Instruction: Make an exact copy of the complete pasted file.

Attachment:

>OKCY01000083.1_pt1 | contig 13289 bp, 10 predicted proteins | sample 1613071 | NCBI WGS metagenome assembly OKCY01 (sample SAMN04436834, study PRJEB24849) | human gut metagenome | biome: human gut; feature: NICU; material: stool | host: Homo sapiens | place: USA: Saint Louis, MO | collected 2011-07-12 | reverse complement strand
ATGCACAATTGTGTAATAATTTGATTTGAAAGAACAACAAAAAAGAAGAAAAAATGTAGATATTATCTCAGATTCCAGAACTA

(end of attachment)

>OKCY01000083.1_pt1 | contig 13289 bp, 10 predicted proteins | sample 1613071 | NCBI WGS metagenome assembly OKCY01 (sample SAMN04436834, study PRJEB24849) | human gut metagenome | biome: human gut; feature: NICU; material: stool | host: Homo sapiens | place: USA: Saint Louis, MO | collected 2011-07-12 | reverse complement strand
ATGCACAATTGTGTAATAATTTGATTTGAAAGAACAACAAAAAAGAAGAAAAAATGTAGATATTATCTCAGATTCCAGAACTA